Also, thou son of man, the children of thy people still are talking against thee by the walls and in the doors of the houses, and speak one to another, every one to his brother, saying, Come, I pray you, and hear what is the word that cometh forth from the Lord. And they come unto thee as the people cometh, and they sit before thee as my people, and they hear thy words, but they will not do them: for with their mouth they shew much love, but their heart goeth after their covetousness. And, lo, thou art unto them as a very lovely song of one that hath a pleasant voice, and can play well on an instrument: for they hear thy words, but they do them not. Ezekiel 33:30-33
What we need in the church today is the development of a culture that understands the danger of entertainment. We need to clarify the truth that a crowd of people is not an indication of ministry success nor God’s movement. Certainly, what was happening in Ezekiel’s day is being repeated in our day.
It seems from the text that Ezekiel was a popular preacher. The people were buzzing about him. They were telling others about him. They were inviting others to come and hear him preach. They themselves were attending the services. They greatly enjoyed his preaching. He must have been a great orator. They might have liked his style of preaching. Ezekiel describes it like a concert. They come to hear the pleasant voice and the preforming instruments. What He is saying is that they were enthusiastic about the entertainment value of the service. They came, they invited others, and they were excited only because they received some entertainment benefit.
Many churches draw crowds by appealing to this desire in humanity. People desire entertainment. They desire to have a good time and to feel happy. Churches provide the entertainment for the crowd because it will attract. They offer magicians, activities, preachers that are more comedians than truth tellers, and sermons that are nothing more than story after story. Youth groups are all about lock-ins, snowboarding, bowling, and any kind of entertainment that will attract young people. The theme seems to be “throw candy at them and they will come.” So we give them plays, movies, dramas, dance, anything to get them to come.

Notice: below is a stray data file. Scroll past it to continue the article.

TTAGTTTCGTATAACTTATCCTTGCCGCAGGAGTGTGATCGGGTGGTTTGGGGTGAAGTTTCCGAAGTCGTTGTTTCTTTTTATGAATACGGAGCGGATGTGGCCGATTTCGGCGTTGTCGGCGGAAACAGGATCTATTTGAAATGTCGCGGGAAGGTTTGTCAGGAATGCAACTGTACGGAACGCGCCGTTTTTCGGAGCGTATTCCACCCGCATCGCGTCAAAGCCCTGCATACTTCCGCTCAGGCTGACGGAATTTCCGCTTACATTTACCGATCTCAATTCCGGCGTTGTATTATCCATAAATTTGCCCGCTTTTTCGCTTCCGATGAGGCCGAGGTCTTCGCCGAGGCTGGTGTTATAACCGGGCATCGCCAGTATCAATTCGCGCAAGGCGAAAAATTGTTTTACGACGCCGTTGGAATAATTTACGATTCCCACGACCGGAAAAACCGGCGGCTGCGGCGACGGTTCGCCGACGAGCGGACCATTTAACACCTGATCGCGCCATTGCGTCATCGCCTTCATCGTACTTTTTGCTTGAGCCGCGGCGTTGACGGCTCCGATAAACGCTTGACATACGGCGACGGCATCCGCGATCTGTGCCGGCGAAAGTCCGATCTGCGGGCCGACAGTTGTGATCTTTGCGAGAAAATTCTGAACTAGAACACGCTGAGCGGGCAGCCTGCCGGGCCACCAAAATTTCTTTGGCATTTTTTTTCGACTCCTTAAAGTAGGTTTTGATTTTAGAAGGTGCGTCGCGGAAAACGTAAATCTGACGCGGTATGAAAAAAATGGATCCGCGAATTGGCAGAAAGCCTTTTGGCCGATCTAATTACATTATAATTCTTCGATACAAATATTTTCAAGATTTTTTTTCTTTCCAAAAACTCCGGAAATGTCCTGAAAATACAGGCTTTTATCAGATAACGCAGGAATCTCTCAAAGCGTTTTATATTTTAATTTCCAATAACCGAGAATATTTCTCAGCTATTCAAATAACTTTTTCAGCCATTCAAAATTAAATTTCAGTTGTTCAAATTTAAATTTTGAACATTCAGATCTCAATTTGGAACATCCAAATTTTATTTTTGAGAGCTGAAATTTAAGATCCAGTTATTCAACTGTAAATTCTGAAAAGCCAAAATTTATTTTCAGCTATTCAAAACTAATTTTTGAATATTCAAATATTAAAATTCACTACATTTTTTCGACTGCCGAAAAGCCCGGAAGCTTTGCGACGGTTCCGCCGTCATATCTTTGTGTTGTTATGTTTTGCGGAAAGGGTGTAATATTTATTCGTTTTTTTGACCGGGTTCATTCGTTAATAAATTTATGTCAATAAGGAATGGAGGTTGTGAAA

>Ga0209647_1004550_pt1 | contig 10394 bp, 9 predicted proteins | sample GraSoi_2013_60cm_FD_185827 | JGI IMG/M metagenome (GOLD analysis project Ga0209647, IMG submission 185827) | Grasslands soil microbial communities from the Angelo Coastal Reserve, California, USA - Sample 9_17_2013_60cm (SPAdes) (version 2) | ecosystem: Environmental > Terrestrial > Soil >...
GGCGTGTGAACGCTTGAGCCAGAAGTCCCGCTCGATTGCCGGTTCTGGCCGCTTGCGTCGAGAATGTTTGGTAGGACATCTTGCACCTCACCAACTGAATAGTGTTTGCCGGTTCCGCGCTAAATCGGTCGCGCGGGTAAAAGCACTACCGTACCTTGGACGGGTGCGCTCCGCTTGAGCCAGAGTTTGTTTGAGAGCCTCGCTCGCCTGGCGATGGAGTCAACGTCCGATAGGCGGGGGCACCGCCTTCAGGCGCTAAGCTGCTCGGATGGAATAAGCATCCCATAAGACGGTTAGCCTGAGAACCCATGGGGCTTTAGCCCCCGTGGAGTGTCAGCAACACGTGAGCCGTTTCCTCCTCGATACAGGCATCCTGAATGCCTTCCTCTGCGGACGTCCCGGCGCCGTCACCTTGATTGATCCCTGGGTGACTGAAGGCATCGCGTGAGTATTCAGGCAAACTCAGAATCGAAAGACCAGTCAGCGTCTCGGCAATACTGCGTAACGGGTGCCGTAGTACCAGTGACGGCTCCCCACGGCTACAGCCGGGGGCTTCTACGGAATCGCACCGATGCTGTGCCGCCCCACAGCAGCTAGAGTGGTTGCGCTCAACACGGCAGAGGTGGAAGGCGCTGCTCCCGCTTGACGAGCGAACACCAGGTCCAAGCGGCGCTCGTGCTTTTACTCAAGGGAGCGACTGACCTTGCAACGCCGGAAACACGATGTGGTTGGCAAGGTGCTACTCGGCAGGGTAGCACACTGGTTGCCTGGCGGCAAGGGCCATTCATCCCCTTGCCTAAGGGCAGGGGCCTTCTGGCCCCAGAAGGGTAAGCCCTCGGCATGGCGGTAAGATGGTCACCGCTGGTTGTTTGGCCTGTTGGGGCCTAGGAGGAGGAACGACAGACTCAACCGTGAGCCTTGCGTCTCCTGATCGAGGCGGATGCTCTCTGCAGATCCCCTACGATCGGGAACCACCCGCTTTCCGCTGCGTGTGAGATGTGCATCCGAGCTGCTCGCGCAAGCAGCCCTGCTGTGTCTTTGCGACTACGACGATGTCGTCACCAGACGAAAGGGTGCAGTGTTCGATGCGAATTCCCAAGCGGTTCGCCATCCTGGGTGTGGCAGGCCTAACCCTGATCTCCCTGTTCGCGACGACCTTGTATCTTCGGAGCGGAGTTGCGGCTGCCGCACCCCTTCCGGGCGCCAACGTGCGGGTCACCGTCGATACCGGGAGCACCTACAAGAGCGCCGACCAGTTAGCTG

Maybe Ezekiel was a “James” preacher. Maybe he told them straight. Maybe he stepped on toes and he really “gave it to them.” Some folks like that kind of entertaining preaching as well. They come so that they can hear a man tell them what is wrong with everybody else.
Notice that the indictment on all of this is that while the crowd desires entertainment, they have no appetite for instruction. They hear but they do not do. They say how much they enjoy it but their hearts are not in it. They are filled with selfish desires and when the church ceases to provide the scratching for their itch, they are done and gone. They hear the words but they do not do them. Why? Because they came to be entertained not instructed. They came to get, not to give. They have no interest in doing what God commands of them.
They leave happy, entertained, and satisfied but what long-term effect will it have? What life-changing transformation takes place? The answer to both questions is none! Nothing changes. They leave the same spiritual way that they came. They go home, talking about how good it was, they invite others to come, they prepare for the next service, but they fail to obey the Word of God. They are so shallow. They come simply for the spectacle of it all.
As a pastor, I constantly am involved in self-evaluation. What I cannot use to evaluate my preaching is attendance or complements. Not even the absence of trouble in the church is a good evaluator. What determines our effectiveness of ministry is the degree in which hard hearts are transformed by the divine work of God. It is the degree in which the people come to know that Jesus is Lord. It is not in what they say, it is in what they do. Are they doing what He says and not just hearing what He says. How do they respond to God’s Word?